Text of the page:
Pathinettam Padi, the debut directorial venture of Shankar Ramakrishnan is an extremely distracted film. The movie wants to address a lot of things within its elaborate runtime of around 160 minutes. But the predictability in the story and the stiffness in the making makes it a film that won’t inspire on any level. Sudeep Elamon’s exquisite cinematography was perhaps the only thing that made this coming of age drama look engaging.
So the movie is pitched as a flashback story of a guy named Ashwin. He is the head of a school named school of Joy that has a different approach towards the process of education. So when he gives an interview about the school, he is thrown back to the memories of his eventful school days where he and his friends from a public school had a major tiff with the boys of government model school. How that phase of his life shaped him up as a better human being is what Pathinettam Padi dealing with.
On a concept level, Pathinettam Padi doesn’t feel like a novel thought. So how they will shape the story visually had a great significance. But the script becomes a bloated one after a point and the philosophy after philosophy style dialogues reminded me of the dialogues Shankar Ramakrishnan wrote for My Story. The script is so wide in the first half that you could really sense the editor struggling to balance the two parallel stories. The episode like narrative almost makes one forget about the other school when the movie focuses on one particular school. The second half luckily has a better focus, but there again the overly sophisticated dialogues and some of the over-ambitious and pretentious inclusions derail the movie.
Among the numerous new faces, only Chandhunath and Ambi Neenasam had the ability to portray the characters with some sense of believability. Chandunath showed ease in his portrayal that was severely lacking in the performance of others. Both heroes played by Ashwin Gopinath and Akshay Radhakrishnan were lacking grace in performance and their dialogue delivery was also underwhelming. Ahaana Krishnakumar doesn’t have much to do here. I really liked the performance of Ambi Neenasam who portrayed the role of Suran. Mammootty gets to do a character with a pretentious texture. Prithviraj, Arya, Unni Mukundan, Priya Mani, etc are the other major cameos that made the poster look rich.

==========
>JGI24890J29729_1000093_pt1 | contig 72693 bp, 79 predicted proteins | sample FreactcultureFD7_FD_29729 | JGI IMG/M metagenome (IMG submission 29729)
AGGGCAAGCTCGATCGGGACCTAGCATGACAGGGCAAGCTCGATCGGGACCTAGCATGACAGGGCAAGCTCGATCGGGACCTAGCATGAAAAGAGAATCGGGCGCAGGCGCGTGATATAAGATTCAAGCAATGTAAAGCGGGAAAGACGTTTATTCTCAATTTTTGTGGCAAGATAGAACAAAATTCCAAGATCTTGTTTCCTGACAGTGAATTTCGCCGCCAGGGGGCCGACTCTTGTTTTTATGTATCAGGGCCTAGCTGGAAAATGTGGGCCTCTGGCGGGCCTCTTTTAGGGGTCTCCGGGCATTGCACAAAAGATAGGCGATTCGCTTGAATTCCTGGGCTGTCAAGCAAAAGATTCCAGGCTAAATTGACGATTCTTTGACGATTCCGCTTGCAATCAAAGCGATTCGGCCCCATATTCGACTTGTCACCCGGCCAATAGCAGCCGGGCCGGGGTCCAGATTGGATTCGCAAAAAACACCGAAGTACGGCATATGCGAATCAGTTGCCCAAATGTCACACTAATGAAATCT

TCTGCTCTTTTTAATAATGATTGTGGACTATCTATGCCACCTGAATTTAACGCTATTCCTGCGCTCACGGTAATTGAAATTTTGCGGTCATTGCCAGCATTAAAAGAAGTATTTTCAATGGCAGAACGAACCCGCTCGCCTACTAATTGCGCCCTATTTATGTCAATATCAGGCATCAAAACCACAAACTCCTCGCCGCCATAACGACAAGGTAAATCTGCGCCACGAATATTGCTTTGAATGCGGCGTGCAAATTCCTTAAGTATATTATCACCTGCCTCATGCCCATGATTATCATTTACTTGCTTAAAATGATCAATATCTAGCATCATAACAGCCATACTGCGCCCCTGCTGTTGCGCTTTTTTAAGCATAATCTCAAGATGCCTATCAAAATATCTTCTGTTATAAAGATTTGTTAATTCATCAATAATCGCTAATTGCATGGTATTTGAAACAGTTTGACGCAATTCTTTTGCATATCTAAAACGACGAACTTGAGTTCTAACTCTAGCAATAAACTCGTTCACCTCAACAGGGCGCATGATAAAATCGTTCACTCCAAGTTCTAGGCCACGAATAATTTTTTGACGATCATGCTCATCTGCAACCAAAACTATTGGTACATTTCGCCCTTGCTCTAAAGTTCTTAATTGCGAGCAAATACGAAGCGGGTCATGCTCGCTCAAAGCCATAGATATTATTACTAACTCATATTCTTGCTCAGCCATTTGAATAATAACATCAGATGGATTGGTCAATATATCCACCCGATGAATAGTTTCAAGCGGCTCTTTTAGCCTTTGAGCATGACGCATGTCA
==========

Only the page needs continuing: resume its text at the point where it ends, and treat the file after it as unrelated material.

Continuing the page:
The issue with the making style of Shankar Ramakrishnan is that he is always trying to include the text to dominate the visual. The dialogues are way too elaborate and excessively dramatic. It is okay to have dramatic dialogues in movies, but when each sentence uttered feels like a Paulo Coelho quote or a Sasi Tharoor rhetoric, the impact it could have on you gets reduced. The writing looks too random too. They could have easily edited out many sequences and it wouldn’t have affected the story. The commercial compromises to include the cameos also diminish the charm. The music was fine while the placement of many songs was awkward. Like I already said, the cinematography by Sudeep is exquisite, but whether a movie like Pathinettam Padi demands that much exquisiteness is a different debate.
In totality, this wannabe inspiring film looks half baked with no real takeaways for the viewer. Pathinettam Padi wants to talk about the flaws in the educational system and also the need for a proper education system. But the chances of you recognizing that core idea after the chaotic events of the movie are very less.
In totality, this wannabe inspiring film looks half baked with no real takeaways for the viewer.
Green: Recommended Film
Orange: Okay, Watchable, Experimental Films
Red: Not Recommended